Allergy season is just around the corner, but individuals preferring natural medications (herbs, vitamins, and supplements) can breathe easier knowing that several therapies have supportive evidence for the treatment or prevention of seasonal allergies.
Here are some conclusions from the experts at the Natural Medicines Comprehensive Database:
Bromelain is an enzyme from the pineapple plant and may be a useful addition to other therapies (such as antibiotics) used for sinusitis. Bromelain has anti-inflammatory properties, which may be beneficial for allergies by reducing swelling and improving breathing.
This is my personal favorite to recommend as good scientific evidence suggests that extracts from this perennial shrub not only may help prevent allergic rhinitis in susceptible individuals, but help in the treatment of symptoms. Comparisons of butterbur to prescription drugs, such as fexofenadine (Allegra®) and cetirizine (Zyrtec®), have reported similar effectiveness with fewer side effects.
Good scientific evidence suggests that nasal irrigation with warm saline may effectively treat allergies and chronic sinusitis. Nasal irrigation is generally well tolerated. It should be used cautiously in those with a history of frequent nosebleeds. Also, if the irrigation liquid is hot, the nasal tissues may become irritated.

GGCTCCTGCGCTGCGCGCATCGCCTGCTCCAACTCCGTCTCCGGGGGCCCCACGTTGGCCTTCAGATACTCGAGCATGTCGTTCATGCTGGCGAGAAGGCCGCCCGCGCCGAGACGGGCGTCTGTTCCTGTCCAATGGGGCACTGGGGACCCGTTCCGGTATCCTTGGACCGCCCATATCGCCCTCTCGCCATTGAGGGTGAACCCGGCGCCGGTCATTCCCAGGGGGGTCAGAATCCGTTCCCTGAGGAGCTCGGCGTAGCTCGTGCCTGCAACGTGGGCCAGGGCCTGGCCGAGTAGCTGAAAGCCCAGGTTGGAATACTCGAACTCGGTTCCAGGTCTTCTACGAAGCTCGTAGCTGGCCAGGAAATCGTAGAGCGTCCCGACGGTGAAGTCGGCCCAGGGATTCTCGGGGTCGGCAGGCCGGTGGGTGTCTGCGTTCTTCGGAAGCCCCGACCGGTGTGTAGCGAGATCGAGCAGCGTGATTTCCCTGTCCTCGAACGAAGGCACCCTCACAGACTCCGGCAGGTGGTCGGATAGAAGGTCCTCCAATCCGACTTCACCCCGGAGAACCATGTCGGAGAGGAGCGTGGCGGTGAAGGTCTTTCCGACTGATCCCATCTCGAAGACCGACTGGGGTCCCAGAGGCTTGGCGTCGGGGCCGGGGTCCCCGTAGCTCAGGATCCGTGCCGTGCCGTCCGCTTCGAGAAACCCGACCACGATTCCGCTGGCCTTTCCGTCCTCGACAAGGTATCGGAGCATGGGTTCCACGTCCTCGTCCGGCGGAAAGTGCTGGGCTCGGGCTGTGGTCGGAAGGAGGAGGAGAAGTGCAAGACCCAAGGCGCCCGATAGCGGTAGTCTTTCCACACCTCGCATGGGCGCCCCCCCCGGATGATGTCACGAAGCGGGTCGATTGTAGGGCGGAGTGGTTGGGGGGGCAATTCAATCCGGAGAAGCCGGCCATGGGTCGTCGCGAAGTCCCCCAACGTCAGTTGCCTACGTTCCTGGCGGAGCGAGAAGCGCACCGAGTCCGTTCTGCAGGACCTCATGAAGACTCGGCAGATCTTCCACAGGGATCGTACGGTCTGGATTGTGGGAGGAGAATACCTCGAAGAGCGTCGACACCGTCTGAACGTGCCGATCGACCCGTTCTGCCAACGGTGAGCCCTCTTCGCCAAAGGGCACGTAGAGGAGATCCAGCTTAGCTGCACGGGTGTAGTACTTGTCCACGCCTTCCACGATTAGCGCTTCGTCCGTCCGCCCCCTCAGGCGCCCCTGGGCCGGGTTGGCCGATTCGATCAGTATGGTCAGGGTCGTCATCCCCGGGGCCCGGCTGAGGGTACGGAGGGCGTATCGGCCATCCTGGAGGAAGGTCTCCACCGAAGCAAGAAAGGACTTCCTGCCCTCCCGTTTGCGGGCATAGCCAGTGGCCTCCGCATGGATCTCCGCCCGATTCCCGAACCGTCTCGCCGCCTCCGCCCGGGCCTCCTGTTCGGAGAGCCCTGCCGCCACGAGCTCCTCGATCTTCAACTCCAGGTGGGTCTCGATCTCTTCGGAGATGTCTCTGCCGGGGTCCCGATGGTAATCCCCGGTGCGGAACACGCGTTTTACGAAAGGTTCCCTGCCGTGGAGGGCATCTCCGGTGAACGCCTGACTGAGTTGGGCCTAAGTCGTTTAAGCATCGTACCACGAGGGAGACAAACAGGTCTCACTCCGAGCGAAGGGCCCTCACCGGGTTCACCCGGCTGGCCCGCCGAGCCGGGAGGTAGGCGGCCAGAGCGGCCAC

- Limit the amount of time spent outdoors in the morning and evening, when pollen levels are the highest.
- After being outdoors, wash the hands and face to remove residual pollen.
- Keep windows closed and use an air conditioner in the house and/or car, if possible.
- Consider installing central air conditioning with a high-efficiency particulate air (HEPA) filter attachment. The HEPA filter can trap airborne allergens (such as mold spores, dust mites and pollen) from outdoor air, preventing them from circulating inside.
- Avoid drying laundry outside, as pollen and other allergens may stick to the fabric.